means that I paid $176 to have the clerk tear up my application.
I've been rather direct in my complaints about this policy,
and the clerk recognized my name. I suppose I've been the
source of considerable mirth around the consular water cooler.
But of course my situation wasn't her fault and there was nothing
she could do about it, so we shared a chuckle. "Tell your boss
I'm out to get him," I told her.
The Hunt for Reba's Violin
Last week I
got an email from my daughter, explaining that the violin she
has been playing, the one I inherited from Uncle Bill when I
was seven years old, has developed a crack beside the chin rest.
Reba asked me to get her a new violin. For a guy who loves to
shop for musical instruments, this is like asking an alcoholic
to buy you some booze.
We had only the vaguest idea of where to find that tiny studio. We could only remember that it was on a side street between Nanjing Road and Jinling Road, where all the music stores are located. The plan was to split in to groups of two, with Ruth and Candy (Lv Min) going up one set of streets while Hawk (Wang Kai) and I searched the next ones over. I was expecting the search to take all day, but Ruth called me on the mobile phone to announce success within twenty minutes. She had found the shop. Number 97 Fu Jian Nan Lu. If I ever need to find a needle in a haystack I'm calling on Ruth.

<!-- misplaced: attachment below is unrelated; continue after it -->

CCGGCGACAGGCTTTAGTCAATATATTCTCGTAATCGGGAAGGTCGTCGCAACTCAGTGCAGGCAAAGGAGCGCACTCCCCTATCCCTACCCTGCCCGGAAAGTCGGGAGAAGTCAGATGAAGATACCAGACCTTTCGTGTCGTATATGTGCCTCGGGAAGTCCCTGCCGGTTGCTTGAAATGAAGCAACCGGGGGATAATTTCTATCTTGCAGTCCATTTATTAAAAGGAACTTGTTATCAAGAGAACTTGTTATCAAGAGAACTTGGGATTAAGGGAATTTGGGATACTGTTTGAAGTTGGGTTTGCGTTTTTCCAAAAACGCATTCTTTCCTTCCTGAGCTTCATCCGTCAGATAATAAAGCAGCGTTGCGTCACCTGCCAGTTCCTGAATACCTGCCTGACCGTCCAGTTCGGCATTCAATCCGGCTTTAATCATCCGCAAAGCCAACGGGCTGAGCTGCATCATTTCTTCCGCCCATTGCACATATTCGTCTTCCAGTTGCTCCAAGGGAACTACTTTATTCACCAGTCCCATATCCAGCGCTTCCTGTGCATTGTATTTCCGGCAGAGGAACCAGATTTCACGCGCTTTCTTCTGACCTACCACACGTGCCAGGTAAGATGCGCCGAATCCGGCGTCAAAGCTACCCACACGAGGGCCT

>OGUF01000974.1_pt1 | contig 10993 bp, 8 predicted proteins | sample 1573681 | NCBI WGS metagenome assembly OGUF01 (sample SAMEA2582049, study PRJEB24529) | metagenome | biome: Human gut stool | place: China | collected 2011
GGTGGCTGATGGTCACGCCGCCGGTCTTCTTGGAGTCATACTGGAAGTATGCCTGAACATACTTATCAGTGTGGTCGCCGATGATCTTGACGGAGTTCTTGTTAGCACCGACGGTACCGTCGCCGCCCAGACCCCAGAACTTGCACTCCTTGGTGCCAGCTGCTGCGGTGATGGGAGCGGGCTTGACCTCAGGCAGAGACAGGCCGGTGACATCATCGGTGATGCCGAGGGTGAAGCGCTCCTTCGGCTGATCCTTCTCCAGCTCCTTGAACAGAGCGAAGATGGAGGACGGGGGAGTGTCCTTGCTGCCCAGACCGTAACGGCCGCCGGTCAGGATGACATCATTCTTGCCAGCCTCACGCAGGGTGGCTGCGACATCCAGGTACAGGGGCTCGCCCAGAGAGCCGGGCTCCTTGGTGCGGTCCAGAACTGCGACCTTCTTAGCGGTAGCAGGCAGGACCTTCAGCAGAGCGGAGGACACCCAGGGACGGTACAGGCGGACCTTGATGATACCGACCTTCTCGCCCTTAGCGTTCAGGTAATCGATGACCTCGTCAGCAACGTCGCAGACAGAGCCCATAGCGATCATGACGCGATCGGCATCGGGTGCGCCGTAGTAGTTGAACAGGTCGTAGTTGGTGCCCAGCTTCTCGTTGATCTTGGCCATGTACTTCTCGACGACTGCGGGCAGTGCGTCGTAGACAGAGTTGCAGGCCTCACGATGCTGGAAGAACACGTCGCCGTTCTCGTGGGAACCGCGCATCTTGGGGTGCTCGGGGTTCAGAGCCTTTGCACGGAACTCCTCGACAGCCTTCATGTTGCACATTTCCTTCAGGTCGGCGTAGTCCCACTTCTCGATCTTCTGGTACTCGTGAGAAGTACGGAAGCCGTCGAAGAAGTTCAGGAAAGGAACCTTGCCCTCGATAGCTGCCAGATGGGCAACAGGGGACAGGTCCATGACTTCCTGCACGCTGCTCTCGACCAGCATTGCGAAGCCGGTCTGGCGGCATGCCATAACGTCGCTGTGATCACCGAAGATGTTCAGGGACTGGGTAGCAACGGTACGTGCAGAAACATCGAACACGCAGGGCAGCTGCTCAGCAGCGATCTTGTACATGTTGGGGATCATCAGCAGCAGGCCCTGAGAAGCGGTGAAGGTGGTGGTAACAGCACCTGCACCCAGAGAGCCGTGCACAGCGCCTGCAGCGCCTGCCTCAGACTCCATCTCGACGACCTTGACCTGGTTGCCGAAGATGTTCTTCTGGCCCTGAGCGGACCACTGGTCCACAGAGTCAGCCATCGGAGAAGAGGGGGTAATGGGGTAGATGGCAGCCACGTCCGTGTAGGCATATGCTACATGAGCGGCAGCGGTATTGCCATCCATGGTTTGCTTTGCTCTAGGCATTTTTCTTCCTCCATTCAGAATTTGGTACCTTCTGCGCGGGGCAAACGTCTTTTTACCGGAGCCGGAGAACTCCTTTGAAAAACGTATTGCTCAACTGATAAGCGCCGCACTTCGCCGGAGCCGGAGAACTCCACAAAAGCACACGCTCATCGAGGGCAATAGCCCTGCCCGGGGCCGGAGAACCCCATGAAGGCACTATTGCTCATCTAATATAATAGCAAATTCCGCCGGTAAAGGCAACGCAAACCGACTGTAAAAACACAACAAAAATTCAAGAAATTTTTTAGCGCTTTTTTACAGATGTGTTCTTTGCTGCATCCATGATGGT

Shí Ruìlín worked at the Shanghai Violin Factory, where his father worked before him, until it went bankrupt several years ago. That's when he set up shop as an independent violin maker. I was hoping to get my daughter one of Mr. Shí 's fine hand made instruments, but the prices for those were out of my reach. I had to settle for a slightly more plebian violin, one made by a number of craftsmen as a production model. Still, it's a fine instrument, beautifully figured and with a rich tone. I think she'll be happy with it.
Shí Ruìlín lead us around the corner to a bright and shiny music store where his son works at adjusting and repairing violins. That makes him the third generation in his family in the business.
Stuff that Didn't Get Posted:
There's been a lot going on that I haven't bothered to post. We got the boat into the water again, and had fun testing the motor, which seems to run only intermittently.
We took GouGou out to her island, where she found something incredibly smelly to roll in. Ecstasy for a dog, no doubt.
GouGou went to the official downtown rabies shot dispensing vet, and is now, with her high tech implant identification and collar tag, completely legal for a year.
On the way to the vet we found a surprising house on an island in the middle of the grand canal.
We've administered our last exam of the term, and now have only marking to do. And that's what I'd better get to work at right now.
July 2, 2008 Understanding China Spoiler Warning Story Points Revealed
It was a time of turmoil and confusion, a time of incredible
idealism and sacrifice, followed by bitter disillusionment.
The author, grew up to become a devoted Maoist and member of the Red
Guard. She witnessed the destruction of China's incredible